Puerto Vallarta. The town offers top-notch shopping, and fine dining. There are easy flights to the United States and English speakers for socializing. Also a beautiful location on the Pacific. The cost of living for a couple in Puerto Vallarta comes to as little as US$1,590 per month. You’ll see carbon copies of the stores you see back home—Walmart, Starbucks, Costco—stocked with the same brands you’re used to buying every day. But if you’d like to make a clean break from the American way, you have plenty of opportunity for that, too. The different areas of Puerto Vallarta have their own unique character.The climate of Puerto Vallarta, which is similar to Hawaii, has made it a popular retiree location for years. The nearby Sierra Madre Mountains are perfect for hiking and provide a wonderful backdrop for the city. As such there are plenty of amenities such as golf and fishing. It is a great location for birders and there are hundreds of species including some very rare ones.
You Can Retire in Mexico for Low-Cost or a Life of Luxury
Retiring in Mexico has always been a top choice for North Americans. Mexico allows you to escape the cold winters andstretch retirement budgets. It’s also a great place to seek out an adventure. Mexico is hands down the easiest retire-overseas option for North Americans. For many retirees, Mexico offers many of the benefits of back home, without much of the hassle. The need to be close to children and grandchildren might detract some from Europe, Asia, and even South America, but not Mexico. Trips back and forth to the U.S. are quick and easy. If your family members are from the U.S. or Canada they won’t even need a visa for to come and visit you.
Furthermore, you can retire in Mexico whether you are on a budget or trying to live out your dreams on a well-established nest egg. The average Social Security retirement check for is still less than $1,400 per month. So, even at the high end of the spectrum, many couples can live in Mexico on one person’s Social Security.
How Will You Spend Your Days Once You Retire In Mexico?
You can spend your days strolling the beaches of the Riviera Maya, sipping a “café Americano” from your terrace in Álamos. Or shopping in one of Puerto Vallarta’s bountiful boutiques. If you are the type who enjoys the outdoors, hiking, biking, diving, rock climbing, Mexico has more than enough to keep you engaged. Mexico also offers shopping, wine tasting, fine dining, and the theatre. That’s the thing about Mexico, you can retire here no matter your lifestyle, and find your way.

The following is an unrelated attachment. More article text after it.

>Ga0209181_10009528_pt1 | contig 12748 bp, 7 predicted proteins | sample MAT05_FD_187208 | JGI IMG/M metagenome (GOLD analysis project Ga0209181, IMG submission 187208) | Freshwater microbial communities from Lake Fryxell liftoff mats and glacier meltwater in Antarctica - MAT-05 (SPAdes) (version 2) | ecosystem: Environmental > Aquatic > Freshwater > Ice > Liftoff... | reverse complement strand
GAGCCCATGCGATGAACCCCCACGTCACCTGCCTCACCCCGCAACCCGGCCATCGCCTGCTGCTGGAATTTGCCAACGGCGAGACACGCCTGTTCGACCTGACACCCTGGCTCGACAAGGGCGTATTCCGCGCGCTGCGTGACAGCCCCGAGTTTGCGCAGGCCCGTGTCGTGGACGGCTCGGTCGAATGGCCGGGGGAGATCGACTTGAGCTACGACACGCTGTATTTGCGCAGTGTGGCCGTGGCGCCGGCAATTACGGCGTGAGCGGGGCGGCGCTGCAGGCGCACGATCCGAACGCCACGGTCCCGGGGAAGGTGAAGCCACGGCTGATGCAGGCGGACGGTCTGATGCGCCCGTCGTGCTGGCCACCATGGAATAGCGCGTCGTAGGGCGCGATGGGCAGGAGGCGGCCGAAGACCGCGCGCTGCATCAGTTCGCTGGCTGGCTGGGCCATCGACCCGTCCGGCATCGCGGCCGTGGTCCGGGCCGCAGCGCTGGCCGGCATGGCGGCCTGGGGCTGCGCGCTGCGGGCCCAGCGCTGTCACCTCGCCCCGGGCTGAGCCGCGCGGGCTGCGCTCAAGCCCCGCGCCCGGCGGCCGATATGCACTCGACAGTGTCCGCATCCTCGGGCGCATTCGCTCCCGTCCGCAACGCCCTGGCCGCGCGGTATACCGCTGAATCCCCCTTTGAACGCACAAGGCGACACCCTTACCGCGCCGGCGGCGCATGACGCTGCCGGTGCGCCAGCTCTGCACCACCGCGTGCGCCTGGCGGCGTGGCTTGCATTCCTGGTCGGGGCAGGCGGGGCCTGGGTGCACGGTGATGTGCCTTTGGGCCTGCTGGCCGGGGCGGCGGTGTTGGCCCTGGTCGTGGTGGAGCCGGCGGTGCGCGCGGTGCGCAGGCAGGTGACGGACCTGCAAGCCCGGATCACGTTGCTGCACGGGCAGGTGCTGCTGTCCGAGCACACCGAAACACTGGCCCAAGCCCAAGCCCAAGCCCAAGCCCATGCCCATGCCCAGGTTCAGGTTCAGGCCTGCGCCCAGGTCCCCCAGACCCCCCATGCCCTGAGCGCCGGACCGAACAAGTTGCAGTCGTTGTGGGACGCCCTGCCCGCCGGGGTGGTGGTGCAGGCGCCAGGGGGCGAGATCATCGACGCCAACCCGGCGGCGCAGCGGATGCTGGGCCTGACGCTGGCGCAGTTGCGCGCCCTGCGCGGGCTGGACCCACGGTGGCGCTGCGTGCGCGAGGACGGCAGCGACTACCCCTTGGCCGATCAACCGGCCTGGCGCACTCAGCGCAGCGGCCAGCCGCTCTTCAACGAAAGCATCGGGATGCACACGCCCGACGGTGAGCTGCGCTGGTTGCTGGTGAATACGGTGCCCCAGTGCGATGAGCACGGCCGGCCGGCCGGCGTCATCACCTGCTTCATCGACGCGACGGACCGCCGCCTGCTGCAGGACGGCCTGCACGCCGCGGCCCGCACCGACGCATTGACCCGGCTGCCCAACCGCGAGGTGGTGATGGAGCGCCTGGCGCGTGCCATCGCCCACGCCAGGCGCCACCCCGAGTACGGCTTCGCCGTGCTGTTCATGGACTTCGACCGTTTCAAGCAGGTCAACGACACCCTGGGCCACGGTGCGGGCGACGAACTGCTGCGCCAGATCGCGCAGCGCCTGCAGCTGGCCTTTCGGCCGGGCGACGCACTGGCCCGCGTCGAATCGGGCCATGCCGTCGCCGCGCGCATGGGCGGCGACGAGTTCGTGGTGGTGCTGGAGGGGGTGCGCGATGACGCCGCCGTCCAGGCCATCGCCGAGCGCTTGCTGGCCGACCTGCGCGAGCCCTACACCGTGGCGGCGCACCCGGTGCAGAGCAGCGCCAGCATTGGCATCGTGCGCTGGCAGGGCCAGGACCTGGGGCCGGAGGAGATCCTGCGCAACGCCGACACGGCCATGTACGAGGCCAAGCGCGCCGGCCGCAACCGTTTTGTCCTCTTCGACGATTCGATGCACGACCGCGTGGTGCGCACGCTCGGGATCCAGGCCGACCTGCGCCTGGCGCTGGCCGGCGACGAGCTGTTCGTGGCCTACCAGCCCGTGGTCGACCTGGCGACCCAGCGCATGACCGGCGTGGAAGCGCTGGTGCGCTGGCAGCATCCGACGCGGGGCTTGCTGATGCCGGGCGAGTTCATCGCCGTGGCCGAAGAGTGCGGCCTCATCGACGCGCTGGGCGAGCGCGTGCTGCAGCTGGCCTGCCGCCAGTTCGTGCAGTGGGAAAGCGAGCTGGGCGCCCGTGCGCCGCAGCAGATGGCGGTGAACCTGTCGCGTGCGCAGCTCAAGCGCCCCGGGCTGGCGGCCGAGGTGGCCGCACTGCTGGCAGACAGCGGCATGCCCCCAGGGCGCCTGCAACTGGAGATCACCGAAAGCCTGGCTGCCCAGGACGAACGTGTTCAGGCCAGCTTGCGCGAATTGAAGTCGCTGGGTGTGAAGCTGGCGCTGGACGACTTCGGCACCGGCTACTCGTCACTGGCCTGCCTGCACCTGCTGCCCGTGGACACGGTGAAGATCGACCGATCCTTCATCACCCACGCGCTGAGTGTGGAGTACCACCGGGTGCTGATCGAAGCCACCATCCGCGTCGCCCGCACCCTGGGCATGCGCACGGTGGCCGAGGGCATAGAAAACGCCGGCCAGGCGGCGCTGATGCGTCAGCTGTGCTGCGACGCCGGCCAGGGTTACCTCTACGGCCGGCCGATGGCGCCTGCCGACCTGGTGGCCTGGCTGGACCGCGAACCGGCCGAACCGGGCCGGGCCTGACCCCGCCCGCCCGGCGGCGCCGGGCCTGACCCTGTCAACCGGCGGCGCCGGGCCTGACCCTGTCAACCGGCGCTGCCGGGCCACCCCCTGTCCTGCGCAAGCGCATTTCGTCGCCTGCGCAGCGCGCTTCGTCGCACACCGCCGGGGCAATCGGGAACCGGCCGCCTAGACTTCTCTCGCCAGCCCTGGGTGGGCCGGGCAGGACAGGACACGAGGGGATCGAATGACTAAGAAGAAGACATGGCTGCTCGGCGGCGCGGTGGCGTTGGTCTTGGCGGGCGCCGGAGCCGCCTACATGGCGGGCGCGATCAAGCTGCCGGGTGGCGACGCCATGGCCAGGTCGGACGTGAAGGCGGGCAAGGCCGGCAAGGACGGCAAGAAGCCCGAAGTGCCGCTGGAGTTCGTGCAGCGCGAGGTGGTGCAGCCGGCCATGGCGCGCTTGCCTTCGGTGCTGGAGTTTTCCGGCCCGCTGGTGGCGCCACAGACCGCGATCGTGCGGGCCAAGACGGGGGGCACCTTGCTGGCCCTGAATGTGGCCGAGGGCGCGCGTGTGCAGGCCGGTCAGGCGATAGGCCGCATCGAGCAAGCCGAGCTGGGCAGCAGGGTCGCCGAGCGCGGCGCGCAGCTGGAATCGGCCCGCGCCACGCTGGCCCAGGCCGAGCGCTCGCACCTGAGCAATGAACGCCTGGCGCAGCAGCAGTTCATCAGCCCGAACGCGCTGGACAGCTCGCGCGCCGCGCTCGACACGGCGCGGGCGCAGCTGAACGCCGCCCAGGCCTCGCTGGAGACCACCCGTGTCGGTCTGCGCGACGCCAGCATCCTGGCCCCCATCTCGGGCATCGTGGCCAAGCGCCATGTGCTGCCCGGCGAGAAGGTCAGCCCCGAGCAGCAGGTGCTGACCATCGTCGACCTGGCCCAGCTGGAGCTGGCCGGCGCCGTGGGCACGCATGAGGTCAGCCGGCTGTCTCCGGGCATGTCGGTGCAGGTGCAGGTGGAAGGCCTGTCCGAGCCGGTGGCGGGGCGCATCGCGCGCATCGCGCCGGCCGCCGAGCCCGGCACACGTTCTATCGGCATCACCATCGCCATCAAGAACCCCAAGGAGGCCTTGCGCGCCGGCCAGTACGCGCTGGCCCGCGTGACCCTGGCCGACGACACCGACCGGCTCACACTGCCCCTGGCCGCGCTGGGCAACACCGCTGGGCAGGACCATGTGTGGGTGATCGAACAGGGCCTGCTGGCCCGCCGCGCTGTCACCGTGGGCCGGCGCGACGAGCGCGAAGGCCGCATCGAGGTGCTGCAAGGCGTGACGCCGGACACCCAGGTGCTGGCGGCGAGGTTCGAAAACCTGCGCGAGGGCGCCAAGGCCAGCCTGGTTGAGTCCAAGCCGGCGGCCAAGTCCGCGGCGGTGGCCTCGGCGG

Are you at risk of outliving your retirement savings? Many Americans are making their money go a little further by retiring overseas, and there are some perks beyond pure affordability.
About seven in 10 baby boomers are working past age 65 or expect to, according to a report from the Transamerica Center for Retirement Studies. It estimated that boomers have a median of just $152,000 saved for retirement.
In the U.S., men could, on average, outlive their personal savings by eight years, and women could by 11 years, according to the World Economic Forum.
The Transamerica report also found that 67 percent of workers said they dream of traveling during retirement, and that the cost of living is the top factor for people when deciding where to retire.
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For many retirees, moving abroad can mean they get to live out their dreams of traveling while still benefiting from a lower cost of living than they’d have in the U.S. Eligible U.S. citizens may receive their Social Security payments outside the U.S., unless they’re in a handful of barred countries like North Korea.
As of 2016, the State Department estimated more than 9 million U.S. citizens were living abroad and more than 500,000 people living outside the U.S. received some kind of Social Security benefit, according to the Social Security Administration.
The website Live and Invest Overseas analyzed locations around the world, looking at factors like cost of living and real estate prices, as well as issues like health care, infrastructure and crime. It then used the data to come up with a list of the 10 best places to retire — or otherwise live — overseas.
Some of them may be surprises — ever think you could retire to France or Italy? Here are the 10 best places to live overseas, according to Live and Invest Overseas:
10. George Town, Malaysia